Riksdagshuset, Sweden’s massive parliament building, occupies almost half of Helgeandsholmen, a small island tucked between Stockholm’s city center and the old town.
Helgeandsholmen is named after Helgeandshuset (the House of the Holy Spirit), a hospice that was located here from the late thirteenth until the early sixteenth century.
In 1865 Sweden established a bicameral parliament. It was initially housed in the Gamla Riksdagshuset at Birger Jarls Torg in Riddarholmen. This building was soon considered too small and plans were drafted for a new building at the island of Helgeandsholmen. The Riksbank (National Bank) was also looking for larger premises, and it was decided to build a large complex that could house both institutions.
In 1889 a competition was held to select a design for the new building. One of the requirements was that it should not overshadow the Royal Palace nearby. The winner of the competition was Vafrid Karlson, who designed a monumental, domed neoclassical building. However, he was pushed aside by Helgo Zettervall, professor of the Royal Swedish Academy of Arts, who decided to work with the young architect Aron Johansson. Their proposals however were met with heavy criticism. Zettervall resigned and Johansson took ownership of the project.
Construction of the new complex finally started in 1897. The parliament building was completed first, in 1905, and the national bank building was completed the following year.
Move to Sergels Torg
In 1971 Sweden reformed the parliament and moved to a unicameral system. As a result, the parliament required a larger assembly hall and the existing Riksdag building became unsuitable. It moved to the new kulturhuset (house of culture) at Sergels Torg, a square in the center of the city.
Back to Helgeandsholmen
But even as the parliament moved out, the idea was to return to its old location on Helgeandsholmen and expand the parliament building with the national bank building, which had room for a large assembly hall.
An architectural competition was launched and AOS Architects was selected to remodel the complex at Helgeandsholmen to make it suitable as the seat of the reformed parliament. In 1976 the Riksbank moved to its current modern premise in Brunkebergstorg, clearing the way for the renovation which lasted six years. The most significant change was the expansion of the old national bank building with a modern glass gallery. On October 4, 1983, the parliament moved back to its current location at Helgeandsholmen.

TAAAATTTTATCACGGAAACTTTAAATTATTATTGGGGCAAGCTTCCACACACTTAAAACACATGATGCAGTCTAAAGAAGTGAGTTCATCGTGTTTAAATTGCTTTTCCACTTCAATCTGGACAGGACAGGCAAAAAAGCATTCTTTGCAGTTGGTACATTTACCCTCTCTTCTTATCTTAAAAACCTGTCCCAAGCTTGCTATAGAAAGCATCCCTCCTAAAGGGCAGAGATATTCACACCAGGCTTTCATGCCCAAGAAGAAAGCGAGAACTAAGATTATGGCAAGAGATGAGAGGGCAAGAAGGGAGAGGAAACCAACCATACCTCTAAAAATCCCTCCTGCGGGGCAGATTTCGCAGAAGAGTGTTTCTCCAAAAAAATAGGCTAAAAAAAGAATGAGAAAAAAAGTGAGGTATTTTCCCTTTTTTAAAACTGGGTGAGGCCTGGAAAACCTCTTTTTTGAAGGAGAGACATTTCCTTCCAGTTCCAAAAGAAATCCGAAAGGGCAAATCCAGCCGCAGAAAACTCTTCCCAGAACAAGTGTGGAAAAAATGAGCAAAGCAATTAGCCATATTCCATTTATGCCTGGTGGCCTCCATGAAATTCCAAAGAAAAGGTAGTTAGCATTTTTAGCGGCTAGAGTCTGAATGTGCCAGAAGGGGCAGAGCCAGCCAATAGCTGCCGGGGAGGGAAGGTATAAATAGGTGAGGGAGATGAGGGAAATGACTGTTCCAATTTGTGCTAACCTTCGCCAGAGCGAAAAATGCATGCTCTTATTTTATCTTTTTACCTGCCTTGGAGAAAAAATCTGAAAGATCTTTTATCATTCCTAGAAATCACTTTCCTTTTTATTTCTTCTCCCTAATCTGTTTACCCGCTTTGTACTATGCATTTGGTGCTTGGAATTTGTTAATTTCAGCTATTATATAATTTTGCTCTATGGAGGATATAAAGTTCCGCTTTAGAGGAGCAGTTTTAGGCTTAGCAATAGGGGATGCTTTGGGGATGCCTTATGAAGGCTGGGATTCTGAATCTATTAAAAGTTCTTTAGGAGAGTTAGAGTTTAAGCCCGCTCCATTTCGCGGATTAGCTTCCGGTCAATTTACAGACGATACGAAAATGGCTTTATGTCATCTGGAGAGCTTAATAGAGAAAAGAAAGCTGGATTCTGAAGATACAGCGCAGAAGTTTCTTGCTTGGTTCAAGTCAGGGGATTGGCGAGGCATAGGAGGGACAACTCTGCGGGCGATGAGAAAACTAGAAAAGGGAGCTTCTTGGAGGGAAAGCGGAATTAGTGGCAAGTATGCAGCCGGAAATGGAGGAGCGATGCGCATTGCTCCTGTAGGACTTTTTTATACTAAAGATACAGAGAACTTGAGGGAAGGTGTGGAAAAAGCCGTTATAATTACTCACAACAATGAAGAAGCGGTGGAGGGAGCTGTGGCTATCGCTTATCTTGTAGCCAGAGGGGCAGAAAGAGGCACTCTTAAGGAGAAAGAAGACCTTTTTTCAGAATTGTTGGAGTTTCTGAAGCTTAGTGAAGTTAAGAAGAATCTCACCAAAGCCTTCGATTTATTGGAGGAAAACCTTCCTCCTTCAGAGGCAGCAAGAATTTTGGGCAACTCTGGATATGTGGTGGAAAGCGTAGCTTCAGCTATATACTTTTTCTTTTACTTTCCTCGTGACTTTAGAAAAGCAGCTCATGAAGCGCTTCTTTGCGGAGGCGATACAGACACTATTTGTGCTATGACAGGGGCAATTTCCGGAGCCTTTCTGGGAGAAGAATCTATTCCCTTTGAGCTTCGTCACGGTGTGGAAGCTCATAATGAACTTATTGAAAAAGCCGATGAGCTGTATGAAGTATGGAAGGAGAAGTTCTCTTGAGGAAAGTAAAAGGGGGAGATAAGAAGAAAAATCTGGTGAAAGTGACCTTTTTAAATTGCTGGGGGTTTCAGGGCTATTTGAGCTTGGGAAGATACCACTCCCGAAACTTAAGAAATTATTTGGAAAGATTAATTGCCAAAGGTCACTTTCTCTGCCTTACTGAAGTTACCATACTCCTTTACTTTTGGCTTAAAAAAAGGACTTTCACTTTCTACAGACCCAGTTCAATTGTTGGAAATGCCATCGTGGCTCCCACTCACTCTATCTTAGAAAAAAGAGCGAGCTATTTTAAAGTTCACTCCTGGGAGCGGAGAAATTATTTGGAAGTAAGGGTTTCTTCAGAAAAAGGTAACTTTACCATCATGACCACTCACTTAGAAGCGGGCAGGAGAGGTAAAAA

The Parliament Building
The old parliament building has an impressive front facade. A monumental Neo-Baroque frontispiece is flanked by two neoclassical wings with Corinthian columns. An enormous relief of the Swedish coat of arms looms over the central bronze doorway. The statue on top of the balustrade depicts Mother Svea, an allegorical representation of Sweden.
Inside, a grand staircase leads to the two old assembly halls, the first chamber and second chamber. Large glass domes cover the octagonal halls. The interior is decorated with wall paintings by Otte Sköld, Axel Törneman and Georg Pauli.
Two large arches connect the old parliament building with the new parliament building, which are divided by a pedestrianized street. The new parliament building (the old national bank building) has a signature semicircular shape. Inside is the Plenisalen, the plenary hall. Visitors are welcome to follow public sessions of the parliament in the plenary hall from the modern glass gallery above the hall. There are also guided tours of the parliament buildings for those interested.